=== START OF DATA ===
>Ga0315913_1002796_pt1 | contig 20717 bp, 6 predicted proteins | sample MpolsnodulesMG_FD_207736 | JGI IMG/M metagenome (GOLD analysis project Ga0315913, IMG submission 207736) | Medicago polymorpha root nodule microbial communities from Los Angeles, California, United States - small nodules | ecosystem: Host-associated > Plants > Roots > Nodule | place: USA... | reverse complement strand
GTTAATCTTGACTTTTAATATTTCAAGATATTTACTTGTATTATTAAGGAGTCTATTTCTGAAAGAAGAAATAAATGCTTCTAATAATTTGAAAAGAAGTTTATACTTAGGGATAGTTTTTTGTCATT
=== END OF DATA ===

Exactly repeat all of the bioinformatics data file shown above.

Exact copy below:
>Ga0315913_1002796_pt1 | contig 20717 bp, 6 predicted proteins | sample MpolsnodulesMG_FD_207736 | JGI IMG/M metagenome (GOLD analysis project Ga0315913, IMG submission 207736) | Medicago polymorpha root nodule microbial communities from Los Angeles, California, United States - small nodules | ecosystem: Host-associated > Plants > Roots > Nodule | place: USA... | reverse complement strand
GTTAATCTTGACTTTTAATATTTCAAGATATTTACTTGTATTATTAAGGAGTCTATTTCTGAAAGAAGAAATAAATGCTTCTAATAATTTGAAAAGAAGTTTATACTTAGGGATAGTTTTTTGTCATT